BUSINESSES are concerned that they will have little time to meet the demands of the Bribery Act when its offences come into force next year. If they wait for the government’s guidance on “adequate procedures” to be published, it may be too late to make the required adjustments.
When the Bribery Act offences come into force in April 2011, a corporate entity will be automatically criminally liable if anyone performing services for it anywhere in the world bribes to win or keep business for it. Employees, subsidiaries and even foreign agents can make a UK company liable to unlimited fines, even if management knew nothing about it. UK companies will be expected to make sure they know what is being done on their behalf and to police it.
The only defence is having adequate procedures designed to prevent bribery, and the government’s guidance is supposed to help business understand what this requires. The Ministry of Justice (MoJ) has just completed its consultation on the guidance, and while the final version will be published in the new year, the draft makes interesting reading. Only when the first cases are prosecuted through the courts will matters become clear, but there are already some obvious steps that businesses should be taking.
The MoJ’s draft guidance is “not prescriptive and is not a one-size-fits-all document” – in other words, the guidance won’t tell you the answer. Instead, it sets out Six Principles for Bribery Prevention that businesses can consider applying.
First, it demands a “top level commitment” to eradicating bribery: if management don’t really believe in it, it’s not going to happen. Second, there must be risk-assessment of the business, knowing and keeping up to date with bribery risks you face in your sector and market. Third, due diligence should be carried out on agents, business partners and even staff to ensure they have the expertise required with no conflicting interests and are paid no more than is fair.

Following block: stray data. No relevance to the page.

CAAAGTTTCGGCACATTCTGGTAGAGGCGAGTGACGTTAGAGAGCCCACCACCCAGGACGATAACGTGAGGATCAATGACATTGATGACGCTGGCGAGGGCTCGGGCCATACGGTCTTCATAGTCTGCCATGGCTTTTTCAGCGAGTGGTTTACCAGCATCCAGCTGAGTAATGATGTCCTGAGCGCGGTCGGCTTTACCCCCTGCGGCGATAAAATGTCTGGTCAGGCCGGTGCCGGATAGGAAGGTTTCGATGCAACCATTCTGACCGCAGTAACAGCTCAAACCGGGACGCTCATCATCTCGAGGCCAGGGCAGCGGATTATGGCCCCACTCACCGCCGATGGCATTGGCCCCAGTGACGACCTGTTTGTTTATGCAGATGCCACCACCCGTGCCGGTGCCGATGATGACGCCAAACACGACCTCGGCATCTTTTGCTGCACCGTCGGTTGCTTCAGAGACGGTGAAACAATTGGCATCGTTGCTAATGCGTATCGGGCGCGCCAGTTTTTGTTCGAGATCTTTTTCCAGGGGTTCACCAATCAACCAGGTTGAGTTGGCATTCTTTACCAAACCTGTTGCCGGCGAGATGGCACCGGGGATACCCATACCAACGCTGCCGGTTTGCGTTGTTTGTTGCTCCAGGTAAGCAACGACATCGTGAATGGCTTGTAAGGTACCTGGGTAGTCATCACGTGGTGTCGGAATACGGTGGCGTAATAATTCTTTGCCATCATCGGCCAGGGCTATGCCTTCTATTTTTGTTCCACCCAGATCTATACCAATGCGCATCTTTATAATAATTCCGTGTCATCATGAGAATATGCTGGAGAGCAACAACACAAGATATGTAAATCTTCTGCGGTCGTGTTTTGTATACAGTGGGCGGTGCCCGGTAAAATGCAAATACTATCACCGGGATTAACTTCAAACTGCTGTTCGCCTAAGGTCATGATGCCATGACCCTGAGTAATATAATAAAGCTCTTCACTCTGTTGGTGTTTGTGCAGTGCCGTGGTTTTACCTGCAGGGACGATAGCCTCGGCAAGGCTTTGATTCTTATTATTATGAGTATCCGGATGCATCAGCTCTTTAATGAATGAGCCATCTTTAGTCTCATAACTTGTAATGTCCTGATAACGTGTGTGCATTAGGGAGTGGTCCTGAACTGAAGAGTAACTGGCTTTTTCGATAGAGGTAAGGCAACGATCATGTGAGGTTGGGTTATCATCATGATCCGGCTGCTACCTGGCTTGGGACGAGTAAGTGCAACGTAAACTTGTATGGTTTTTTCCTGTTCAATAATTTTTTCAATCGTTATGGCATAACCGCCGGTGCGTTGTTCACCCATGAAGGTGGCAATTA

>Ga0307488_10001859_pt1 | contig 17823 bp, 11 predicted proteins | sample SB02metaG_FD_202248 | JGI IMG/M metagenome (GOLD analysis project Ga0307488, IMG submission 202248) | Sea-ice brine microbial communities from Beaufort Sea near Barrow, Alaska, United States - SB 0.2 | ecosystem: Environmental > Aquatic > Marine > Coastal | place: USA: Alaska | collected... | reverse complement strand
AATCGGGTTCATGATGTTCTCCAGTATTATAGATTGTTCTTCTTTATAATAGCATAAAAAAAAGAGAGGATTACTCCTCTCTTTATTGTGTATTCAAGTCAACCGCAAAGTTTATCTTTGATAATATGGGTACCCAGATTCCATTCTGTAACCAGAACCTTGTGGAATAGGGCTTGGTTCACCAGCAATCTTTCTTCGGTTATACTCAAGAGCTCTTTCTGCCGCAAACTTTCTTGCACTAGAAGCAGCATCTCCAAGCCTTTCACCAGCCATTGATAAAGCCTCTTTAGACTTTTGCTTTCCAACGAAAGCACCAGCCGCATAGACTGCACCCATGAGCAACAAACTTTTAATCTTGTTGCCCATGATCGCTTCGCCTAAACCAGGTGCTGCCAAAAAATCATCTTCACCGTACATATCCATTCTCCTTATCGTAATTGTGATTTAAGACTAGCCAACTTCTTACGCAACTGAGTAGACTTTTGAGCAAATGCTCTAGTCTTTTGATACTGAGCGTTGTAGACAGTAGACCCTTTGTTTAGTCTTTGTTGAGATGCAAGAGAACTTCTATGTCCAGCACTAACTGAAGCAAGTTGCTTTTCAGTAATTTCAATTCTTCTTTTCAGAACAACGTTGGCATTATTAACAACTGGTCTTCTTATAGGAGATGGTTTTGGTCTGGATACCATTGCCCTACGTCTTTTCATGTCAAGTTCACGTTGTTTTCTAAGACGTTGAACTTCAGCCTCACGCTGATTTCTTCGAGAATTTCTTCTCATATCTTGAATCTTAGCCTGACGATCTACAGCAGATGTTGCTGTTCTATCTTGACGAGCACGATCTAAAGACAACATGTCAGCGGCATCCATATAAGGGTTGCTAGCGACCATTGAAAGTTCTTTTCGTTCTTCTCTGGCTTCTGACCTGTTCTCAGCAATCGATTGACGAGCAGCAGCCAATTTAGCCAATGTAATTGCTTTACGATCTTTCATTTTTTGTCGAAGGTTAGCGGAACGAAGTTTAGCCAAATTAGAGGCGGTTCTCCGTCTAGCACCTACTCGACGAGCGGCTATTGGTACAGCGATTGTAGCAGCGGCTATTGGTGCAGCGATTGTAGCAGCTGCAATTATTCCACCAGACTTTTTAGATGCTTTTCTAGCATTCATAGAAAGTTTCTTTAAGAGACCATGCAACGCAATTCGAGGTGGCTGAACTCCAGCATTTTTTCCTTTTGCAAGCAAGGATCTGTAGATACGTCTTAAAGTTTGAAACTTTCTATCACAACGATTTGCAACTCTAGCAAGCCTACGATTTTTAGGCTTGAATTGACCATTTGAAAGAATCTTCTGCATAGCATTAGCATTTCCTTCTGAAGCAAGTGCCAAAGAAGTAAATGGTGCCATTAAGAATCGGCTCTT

Fourth, businesses must set out clear, practical and accessible policies and procedures so that everyone acting on its behalf knows what is acceptable and how to deal with any issues. Fifth, there should be effective implementation of the policies and procedures: “this is about going beyond ‘paper compliance’ to embedding anti-bribery in your organisation’s internal controls, recruitment and remuneration policies, operations, communications and training on practical business issues,” says the document. Finally, there must be monitoring and review to help ensure the procedures are working. Importantly, none of the principles are obligatory, but persuading a court that your procedures are “adequate” may be difficult if you chose not to apply all of them.
The MoJ also published “illustrative scenarios” covering key areas of concern, including intermediaries, joint ventures and hospitality. Unfortunately, they offer few answers and raise new questions: how much less is expected of small and medium sized companies? The scenarios suggest the bar is still very high. We will have to see what the courts make of these scenarios, which are not part of the guidance.
In the meantime, businesses should review industry guidance and assume the MoJ guidance will not change. The FSA’s recent report on corruption in commercial insurance broking is also recommended reading whatever your business. It offers the best insight we have of how the authorities may assess “adequate procedures”. Developing anti-bribery procedures is not simple and takes time if you really want procedures that are “adequate”: you can’t buy an off-the-shelf product. Those that haven’t already got their procedures in place should start working on them now.
Omar Qureshi is a partner at CMS Cameron McKenna